PONTE VEDRA BEACH, Fla. — Adam Scott never had to take this much time walking from the clubhouse to the practice range at TPC Sawgrass.
He couldn’t take more than a few steps without a player or a caddie stopping to congratulate him for his feel-good win at Augusta National. There were so many fans pressed against the fence to get his autograph that it nearly collapsed. Finally, he got into a cart to head to the back end of the practice range.
It’s time for the Masters champion to get back to work, and that might prove tougher than the actual work at The Players Championship.
Scott has virtually disappeared since holing that 12-foot birdie putt on the second extra hole to become the first Australian to win the Masters. He was in New York for a couple of days and then headed to The Bahamas where he has a home.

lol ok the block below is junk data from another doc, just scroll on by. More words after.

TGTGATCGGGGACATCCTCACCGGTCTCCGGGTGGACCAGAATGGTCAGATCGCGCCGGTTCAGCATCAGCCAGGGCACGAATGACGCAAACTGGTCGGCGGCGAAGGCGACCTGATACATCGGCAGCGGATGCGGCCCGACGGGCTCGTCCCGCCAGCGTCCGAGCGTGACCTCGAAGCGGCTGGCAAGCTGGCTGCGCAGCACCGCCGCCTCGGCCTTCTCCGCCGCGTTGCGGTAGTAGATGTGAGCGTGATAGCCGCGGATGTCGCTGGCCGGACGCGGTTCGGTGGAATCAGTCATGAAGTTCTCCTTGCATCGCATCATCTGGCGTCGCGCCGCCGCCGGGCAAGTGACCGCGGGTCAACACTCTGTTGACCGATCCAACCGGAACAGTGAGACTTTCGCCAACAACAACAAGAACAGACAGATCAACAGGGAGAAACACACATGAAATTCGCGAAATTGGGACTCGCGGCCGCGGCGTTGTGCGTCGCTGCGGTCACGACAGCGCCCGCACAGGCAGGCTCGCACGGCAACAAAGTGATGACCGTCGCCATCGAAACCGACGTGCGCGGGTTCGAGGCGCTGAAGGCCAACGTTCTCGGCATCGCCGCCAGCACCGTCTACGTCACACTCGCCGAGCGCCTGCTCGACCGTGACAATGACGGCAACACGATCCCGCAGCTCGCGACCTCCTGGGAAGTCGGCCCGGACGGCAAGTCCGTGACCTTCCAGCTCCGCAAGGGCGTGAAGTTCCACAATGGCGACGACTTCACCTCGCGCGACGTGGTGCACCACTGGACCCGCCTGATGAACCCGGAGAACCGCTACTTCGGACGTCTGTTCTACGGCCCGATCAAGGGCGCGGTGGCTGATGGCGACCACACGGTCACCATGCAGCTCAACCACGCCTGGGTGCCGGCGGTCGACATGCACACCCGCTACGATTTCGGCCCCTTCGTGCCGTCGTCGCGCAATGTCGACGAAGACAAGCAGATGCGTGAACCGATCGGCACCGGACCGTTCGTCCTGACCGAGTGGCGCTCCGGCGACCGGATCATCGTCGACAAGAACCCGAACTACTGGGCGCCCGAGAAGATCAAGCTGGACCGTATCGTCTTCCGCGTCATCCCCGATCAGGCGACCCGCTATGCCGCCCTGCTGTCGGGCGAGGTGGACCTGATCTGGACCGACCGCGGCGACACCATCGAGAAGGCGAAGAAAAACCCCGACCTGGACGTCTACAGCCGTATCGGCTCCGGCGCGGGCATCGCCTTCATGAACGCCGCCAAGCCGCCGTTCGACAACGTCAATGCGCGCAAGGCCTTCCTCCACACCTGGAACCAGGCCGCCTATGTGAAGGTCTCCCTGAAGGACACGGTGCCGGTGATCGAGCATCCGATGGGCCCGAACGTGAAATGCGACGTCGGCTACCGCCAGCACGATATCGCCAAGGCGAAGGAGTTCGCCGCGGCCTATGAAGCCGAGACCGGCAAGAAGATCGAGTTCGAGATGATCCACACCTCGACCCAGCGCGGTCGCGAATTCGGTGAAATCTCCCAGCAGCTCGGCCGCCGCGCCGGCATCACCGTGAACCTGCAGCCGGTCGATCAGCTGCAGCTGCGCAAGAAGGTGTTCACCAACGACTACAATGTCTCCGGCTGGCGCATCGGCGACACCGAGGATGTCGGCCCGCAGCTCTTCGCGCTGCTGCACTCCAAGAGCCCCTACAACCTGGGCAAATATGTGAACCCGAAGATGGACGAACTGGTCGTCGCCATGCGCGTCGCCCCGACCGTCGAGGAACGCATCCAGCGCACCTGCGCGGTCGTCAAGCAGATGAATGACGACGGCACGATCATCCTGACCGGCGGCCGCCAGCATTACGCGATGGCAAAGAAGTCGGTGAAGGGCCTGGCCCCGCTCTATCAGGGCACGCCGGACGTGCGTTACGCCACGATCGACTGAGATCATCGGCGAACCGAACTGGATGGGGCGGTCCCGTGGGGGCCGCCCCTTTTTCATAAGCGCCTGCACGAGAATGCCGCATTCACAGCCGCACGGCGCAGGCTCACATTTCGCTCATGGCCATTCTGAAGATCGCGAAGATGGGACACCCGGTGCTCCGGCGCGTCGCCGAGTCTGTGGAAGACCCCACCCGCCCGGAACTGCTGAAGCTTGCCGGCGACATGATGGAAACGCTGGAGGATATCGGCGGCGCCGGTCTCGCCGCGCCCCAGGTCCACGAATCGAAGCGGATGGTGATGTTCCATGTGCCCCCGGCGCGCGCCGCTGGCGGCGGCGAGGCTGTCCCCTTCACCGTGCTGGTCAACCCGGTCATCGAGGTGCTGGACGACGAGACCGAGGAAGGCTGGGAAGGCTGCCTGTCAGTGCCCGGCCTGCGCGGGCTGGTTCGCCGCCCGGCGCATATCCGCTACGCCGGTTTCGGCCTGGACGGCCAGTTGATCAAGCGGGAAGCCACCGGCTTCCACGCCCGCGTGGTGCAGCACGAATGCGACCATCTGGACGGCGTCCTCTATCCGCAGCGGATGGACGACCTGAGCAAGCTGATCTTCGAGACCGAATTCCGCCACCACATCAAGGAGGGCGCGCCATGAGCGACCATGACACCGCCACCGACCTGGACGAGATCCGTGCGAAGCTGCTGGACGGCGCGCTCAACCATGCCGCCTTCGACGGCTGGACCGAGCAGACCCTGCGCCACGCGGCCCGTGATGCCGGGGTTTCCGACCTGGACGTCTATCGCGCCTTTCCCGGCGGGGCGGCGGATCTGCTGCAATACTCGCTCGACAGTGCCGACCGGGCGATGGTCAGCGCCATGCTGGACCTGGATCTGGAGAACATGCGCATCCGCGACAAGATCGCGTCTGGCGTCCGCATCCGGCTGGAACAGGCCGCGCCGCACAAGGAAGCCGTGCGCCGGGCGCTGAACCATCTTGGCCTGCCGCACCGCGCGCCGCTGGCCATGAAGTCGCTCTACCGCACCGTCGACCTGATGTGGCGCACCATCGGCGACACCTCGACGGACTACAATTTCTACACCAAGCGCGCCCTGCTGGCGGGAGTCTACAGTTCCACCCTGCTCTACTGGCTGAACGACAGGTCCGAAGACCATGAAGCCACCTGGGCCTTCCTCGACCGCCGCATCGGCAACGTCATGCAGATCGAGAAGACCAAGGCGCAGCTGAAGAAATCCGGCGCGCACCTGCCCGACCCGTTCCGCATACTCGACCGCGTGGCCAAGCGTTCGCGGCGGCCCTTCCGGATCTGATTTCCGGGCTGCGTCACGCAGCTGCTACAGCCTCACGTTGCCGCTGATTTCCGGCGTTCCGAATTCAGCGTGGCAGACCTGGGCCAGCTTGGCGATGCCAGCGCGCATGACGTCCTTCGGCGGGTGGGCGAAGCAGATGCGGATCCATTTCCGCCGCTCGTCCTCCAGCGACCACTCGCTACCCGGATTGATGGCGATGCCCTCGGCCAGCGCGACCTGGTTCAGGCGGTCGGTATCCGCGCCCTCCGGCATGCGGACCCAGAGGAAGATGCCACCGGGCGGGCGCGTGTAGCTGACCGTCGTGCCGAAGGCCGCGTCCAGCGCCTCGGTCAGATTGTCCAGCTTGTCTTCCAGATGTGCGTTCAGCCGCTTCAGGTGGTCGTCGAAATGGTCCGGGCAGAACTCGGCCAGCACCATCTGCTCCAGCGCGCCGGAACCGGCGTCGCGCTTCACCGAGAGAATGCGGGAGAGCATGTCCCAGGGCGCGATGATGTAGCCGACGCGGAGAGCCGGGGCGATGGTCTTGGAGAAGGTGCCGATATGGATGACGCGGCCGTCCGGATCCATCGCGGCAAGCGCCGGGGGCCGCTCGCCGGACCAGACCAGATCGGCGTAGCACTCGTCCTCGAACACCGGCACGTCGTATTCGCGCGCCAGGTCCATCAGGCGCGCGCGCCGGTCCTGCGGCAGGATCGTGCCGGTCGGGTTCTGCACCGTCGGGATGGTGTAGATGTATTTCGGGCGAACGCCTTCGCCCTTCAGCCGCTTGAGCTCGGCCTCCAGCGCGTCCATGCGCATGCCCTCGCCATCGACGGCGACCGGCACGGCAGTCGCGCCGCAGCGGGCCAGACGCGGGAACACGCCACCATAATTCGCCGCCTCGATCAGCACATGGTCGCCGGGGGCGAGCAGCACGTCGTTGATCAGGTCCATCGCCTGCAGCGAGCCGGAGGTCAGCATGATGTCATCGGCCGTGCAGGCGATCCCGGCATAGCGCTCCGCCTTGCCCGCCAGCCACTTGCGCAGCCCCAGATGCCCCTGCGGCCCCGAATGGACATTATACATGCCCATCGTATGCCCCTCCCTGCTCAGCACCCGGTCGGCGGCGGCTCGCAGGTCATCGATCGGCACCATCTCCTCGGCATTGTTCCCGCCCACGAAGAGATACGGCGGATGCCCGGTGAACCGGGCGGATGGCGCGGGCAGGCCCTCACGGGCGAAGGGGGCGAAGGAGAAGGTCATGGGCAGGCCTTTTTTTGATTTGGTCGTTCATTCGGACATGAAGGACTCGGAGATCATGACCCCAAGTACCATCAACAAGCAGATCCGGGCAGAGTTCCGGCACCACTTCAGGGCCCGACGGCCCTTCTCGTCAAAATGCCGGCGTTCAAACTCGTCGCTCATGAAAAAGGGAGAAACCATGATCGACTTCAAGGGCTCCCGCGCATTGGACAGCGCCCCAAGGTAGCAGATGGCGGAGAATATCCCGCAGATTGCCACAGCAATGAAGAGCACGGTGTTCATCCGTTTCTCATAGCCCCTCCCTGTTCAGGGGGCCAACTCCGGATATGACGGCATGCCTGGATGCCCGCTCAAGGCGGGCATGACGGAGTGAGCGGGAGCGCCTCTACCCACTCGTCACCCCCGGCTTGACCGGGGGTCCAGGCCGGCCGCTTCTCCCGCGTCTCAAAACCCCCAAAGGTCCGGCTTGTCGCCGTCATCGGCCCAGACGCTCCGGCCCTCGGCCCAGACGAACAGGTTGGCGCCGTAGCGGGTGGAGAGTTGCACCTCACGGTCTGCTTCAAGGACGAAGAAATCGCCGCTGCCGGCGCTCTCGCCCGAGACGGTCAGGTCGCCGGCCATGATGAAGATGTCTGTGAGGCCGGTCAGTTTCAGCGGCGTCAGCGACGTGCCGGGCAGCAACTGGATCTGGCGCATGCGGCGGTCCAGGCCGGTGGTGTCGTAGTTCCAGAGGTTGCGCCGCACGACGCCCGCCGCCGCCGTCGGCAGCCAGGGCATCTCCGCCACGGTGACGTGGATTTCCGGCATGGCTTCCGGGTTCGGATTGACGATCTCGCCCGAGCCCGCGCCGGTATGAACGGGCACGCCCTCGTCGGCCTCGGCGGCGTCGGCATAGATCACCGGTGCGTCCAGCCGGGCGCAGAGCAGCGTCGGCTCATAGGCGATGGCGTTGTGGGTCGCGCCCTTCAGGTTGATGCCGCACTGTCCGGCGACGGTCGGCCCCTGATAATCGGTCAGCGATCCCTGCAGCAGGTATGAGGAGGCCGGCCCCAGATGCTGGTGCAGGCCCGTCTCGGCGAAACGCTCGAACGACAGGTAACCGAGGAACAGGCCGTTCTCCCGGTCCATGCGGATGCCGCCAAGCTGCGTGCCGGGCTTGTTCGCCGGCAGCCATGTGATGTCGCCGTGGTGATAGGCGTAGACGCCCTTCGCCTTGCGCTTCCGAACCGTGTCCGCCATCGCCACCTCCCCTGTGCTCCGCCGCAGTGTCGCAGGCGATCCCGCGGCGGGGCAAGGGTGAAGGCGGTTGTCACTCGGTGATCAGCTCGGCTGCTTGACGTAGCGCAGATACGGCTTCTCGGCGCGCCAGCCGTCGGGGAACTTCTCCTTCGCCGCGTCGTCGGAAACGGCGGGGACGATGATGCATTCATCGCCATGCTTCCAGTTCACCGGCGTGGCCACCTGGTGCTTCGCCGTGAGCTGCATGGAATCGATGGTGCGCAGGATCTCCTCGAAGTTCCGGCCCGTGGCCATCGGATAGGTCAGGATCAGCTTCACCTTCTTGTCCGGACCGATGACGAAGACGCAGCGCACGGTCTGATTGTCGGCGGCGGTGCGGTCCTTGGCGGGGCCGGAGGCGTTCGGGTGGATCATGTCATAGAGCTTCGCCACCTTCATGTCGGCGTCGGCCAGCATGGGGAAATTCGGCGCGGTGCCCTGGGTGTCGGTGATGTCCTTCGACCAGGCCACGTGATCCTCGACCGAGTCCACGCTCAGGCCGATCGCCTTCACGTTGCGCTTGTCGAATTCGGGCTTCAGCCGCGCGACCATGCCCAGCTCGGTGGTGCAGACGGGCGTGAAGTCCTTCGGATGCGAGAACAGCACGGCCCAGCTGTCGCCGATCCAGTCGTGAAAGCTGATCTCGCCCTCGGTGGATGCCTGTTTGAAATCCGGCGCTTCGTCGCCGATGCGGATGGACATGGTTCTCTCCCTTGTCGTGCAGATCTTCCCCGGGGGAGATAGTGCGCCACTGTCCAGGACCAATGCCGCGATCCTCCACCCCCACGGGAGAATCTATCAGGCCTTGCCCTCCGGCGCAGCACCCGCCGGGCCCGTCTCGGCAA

He usually takes a few weeks off after a major to decompress. This time, he waited an extra week before picking up a club. It felt that good.
“I’ve had a really nice break since the Masters, which I had planned anyway,” Scott said Wednesday. “But it was even better because I was floating around on the clouds the last three weeks. It’s been an overwhelming time for me.”
Once he finally put a club back in his hands, the swing felt as pure as that final round at Augusta. He was eager to compete again, and The Players Championship is enough to get any pro’s attention.
It features the strongest and deepest field in golf all year, on a Stadium Course that had can be challenging, frustrating, punishing and rarely dull. Scott won The Players in 2004 after hitting 5-iron into the water on the 18th and making a 10-foot bogey putt to win by a shot.